You smacked my face a few times.
And you accidentally smacked my bottom too.
But the pool was so full and I had to share with you because, well, no one else wanted to. The other lanes had up to three people in them. There was a group of would-be trainers waiting for the kids’ swimming lesson to be over so that they could use their lane. But your lane, had only you in it.
You were occupying almost the whole lane.
You were swimming incredibly slowly.
You were swimming backstroke!
I knew I was there for at least an hour.
I knew time was ticking as I had a husband upstairs on the treadmill, who would want to go home after said hour.
I knew you were going to be smacking me occasionally. I knew you would take up more than half the space. But I cautiously asked, “Do you mind if we share this lane?” And you acquiesced.
Once, you apologised for smacking me with your widely-spread back stroke.
Once, you apologised for slowing me down.
Once, you apologised for being in my half of the space; your backstroke had taken you across the entire lane.
And when you were done, and I was only getting started, you apologised for being there. And I said, “Please don’t worry, it was really fine.” But I should have said, “You don’t need to apologise, you’ve done so well.”
Because you see, I’ve been that fat guy in the lane trying to swim next to a stronger swimmer. Maybe not literally, but certainly when it comes to a treadmill and running, or a bicycle and cycling, it doesn’t come very naturally to me. Perhaps like swimming does. It take guts to still do it. It takes guts to be there and to try. It takes so much guts to do that thing that’s good for you, even when it’s hard.
I also got the strong sense that you were seriously swimming for your health, as though you knew it would make a dramatic difference to your well-being. I was there more to tick a box, as I usually swim Mondays and Fridays and today happened to be one of those days. But you, you were so determined and intentional, it was really commendable. I could see the odd occasion where you had to push yourself that little bit harder. I could see you digging deep. I could see that you were exhausted at the end.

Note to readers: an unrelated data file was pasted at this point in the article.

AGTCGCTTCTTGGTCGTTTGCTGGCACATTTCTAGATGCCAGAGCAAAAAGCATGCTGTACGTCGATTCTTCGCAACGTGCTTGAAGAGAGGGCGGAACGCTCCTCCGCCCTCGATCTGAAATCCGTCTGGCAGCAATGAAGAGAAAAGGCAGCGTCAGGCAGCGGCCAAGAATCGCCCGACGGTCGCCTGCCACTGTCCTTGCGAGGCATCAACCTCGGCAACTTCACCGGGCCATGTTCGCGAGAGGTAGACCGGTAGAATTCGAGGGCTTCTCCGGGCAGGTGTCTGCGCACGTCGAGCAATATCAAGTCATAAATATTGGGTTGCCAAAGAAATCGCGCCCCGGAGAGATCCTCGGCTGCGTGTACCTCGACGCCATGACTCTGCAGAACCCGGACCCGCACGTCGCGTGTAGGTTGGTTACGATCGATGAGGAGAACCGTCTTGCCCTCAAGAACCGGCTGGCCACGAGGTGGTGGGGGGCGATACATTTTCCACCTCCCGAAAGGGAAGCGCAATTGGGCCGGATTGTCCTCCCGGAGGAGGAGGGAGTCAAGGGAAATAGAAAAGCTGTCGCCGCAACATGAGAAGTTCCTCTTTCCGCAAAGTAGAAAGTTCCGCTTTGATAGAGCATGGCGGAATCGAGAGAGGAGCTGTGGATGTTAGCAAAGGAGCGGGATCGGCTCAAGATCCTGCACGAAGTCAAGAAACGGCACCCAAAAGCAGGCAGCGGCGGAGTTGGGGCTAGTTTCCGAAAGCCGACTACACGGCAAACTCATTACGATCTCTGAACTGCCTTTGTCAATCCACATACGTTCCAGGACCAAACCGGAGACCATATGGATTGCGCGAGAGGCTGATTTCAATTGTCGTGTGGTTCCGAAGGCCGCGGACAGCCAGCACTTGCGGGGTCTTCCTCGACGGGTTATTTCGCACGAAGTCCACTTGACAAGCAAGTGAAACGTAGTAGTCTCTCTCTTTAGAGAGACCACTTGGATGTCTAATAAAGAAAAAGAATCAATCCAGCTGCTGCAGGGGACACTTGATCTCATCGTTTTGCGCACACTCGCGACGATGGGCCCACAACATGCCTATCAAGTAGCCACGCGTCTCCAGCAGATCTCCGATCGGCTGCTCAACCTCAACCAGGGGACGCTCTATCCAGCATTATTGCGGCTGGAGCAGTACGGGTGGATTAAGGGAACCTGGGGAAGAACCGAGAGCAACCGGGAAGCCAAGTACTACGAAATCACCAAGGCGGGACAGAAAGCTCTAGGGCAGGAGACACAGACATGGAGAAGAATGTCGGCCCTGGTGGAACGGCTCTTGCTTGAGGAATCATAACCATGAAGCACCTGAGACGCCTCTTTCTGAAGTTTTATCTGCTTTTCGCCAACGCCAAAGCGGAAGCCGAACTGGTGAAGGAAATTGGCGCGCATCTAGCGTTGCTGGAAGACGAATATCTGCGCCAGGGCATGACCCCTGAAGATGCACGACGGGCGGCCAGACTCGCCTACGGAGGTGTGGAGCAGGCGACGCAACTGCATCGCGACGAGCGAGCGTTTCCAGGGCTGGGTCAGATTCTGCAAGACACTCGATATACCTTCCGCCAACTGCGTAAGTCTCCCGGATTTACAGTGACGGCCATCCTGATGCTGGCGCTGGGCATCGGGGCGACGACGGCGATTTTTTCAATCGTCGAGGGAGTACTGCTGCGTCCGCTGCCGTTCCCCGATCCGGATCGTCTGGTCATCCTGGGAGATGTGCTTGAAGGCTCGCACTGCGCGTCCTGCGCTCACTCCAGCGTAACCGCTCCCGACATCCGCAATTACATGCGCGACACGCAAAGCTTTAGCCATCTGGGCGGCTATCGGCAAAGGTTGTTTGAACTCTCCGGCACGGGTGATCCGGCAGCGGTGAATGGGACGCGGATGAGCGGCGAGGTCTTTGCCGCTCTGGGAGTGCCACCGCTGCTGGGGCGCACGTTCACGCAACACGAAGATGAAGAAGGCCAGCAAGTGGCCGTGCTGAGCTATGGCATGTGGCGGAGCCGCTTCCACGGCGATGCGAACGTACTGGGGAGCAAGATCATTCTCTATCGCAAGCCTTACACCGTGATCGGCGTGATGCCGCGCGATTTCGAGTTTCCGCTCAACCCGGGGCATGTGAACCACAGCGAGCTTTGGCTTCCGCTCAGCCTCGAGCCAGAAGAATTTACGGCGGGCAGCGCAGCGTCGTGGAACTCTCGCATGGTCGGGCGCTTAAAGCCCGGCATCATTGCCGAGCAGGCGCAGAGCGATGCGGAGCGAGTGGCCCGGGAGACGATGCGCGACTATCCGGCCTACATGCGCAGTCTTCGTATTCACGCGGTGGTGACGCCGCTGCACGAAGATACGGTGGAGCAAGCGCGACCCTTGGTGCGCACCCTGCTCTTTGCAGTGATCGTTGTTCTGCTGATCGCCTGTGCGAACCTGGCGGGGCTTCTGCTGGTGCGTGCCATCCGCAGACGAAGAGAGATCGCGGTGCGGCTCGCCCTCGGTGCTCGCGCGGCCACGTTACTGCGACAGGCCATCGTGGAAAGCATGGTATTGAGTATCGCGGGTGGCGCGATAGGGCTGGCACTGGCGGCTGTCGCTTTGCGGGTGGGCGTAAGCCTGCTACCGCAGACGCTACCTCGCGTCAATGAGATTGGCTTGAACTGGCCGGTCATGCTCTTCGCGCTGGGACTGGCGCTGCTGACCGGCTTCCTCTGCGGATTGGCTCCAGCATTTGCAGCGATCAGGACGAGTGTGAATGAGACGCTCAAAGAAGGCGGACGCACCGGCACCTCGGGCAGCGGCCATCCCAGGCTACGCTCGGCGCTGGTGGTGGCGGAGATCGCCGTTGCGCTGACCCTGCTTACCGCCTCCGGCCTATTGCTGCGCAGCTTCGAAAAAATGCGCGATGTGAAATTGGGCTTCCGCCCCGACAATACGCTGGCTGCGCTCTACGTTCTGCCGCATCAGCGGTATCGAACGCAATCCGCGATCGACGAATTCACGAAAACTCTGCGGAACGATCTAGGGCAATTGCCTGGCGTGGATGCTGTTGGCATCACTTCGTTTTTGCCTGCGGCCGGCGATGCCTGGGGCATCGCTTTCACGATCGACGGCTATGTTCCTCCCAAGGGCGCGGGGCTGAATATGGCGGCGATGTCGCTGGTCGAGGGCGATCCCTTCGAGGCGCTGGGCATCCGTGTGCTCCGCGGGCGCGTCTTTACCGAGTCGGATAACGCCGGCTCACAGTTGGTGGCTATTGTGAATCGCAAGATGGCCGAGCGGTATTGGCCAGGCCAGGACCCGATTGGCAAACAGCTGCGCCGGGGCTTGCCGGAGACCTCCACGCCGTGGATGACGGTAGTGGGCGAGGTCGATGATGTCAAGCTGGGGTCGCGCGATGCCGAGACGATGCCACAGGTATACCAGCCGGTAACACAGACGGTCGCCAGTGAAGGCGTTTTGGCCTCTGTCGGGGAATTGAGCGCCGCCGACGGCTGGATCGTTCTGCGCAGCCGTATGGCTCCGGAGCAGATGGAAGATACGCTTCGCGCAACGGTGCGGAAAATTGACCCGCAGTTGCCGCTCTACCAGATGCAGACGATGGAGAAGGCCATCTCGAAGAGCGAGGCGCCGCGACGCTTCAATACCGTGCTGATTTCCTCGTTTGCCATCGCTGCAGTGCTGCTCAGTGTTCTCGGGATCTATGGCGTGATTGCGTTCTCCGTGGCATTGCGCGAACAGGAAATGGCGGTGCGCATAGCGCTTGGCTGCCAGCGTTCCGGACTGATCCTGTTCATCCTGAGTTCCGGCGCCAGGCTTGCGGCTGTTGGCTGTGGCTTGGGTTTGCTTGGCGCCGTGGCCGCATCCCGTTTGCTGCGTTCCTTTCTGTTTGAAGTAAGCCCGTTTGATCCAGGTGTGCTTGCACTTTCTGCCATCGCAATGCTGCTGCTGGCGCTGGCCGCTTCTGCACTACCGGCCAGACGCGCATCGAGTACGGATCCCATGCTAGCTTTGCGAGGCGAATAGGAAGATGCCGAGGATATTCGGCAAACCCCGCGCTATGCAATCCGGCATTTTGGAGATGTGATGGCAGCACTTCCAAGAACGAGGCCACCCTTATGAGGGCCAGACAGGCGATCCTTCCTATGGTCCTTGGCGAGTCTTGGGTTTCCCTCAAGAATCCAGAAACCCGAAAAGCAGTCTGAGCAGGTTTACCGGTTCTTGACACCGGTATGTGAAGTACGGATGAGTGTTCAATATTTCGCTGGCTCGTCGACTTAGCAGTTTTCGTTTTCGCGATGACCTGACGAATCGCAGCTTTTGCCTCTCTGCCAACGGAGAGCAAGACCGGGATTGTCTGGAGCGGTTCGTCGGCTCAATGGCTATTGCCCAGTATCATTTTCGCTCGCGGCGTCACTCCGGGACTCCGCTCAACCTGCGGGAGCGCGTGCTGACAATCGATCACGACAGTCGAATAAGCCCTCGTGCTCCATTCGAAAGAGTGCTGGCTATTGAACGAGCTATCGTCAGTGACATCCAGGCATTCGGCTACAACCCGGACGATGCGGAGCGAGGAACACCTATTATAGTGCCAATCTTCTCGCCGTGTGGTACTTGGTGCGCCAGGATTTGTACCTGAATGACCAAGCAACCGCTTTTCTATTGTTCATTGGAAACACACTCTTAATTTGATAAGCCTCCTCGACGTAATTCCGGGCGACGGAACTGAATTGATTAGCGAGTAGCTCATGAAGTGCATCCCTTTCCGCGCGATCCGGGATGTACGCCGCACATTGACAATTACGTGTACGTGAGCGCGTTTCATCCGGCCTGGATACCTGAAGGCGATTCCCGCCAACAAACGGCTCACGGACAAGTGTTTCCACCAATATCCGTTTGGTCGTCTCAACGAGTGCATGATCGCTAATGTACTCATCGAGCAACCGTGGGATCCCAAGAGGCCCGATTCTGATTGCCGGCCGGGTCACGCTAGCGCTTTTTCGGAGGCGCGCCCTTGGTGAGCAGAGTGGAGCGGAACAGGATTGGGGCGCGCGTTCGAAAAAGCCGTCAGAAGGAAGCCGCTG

You didn’t realise that after you, there would be a “walker” in the pool next to me. I mean, who does that? And after him, a mother and young child. You, my chubby swimming buddy, were far less of a disturbance.
I also felt bad that you had to keep apologising, as though you had less of a right to be there. I want to tell you that gyms are as much for the fit guy as the not-so-fit-guy. I want to tell you that you have every right to be in that pool, or on that treadmill, or using that machine. You aren’t lesser-than anyone. So often, we “fat shame” people who are trying and I don’t want to be guilty of that today.
You got out of your comfort zone today, got dressed, donned a swimming cap and braved the gym pool. You took your health in your hands and did some exercise. You kept going even though the pool was busy and you felt like a nuisance being there. That is glorious.
Maybe you are swimming to try to lose some weight. Maybe you’ve just had a health scare and you’re ‘panic swimming’. Maybe you loved swimming once upon a time and have decided to get back into it. Who knows? Maybe you were trying to escape a busy household, like I was. Your reason is irrelevant, you were there. You were trying. You were doing it.
Either way, I’m sorry I didn’t outright tell you how well you’d done. As I swam lap after lap along side you, I kept thinking just how wonderful it was to see someone take charge of their health and keep on keeping on. You were so inspirational, honestly. I apologise if my being in your lane caused you any discomfort. And I honestly hope to see you in the pool next time I’m there.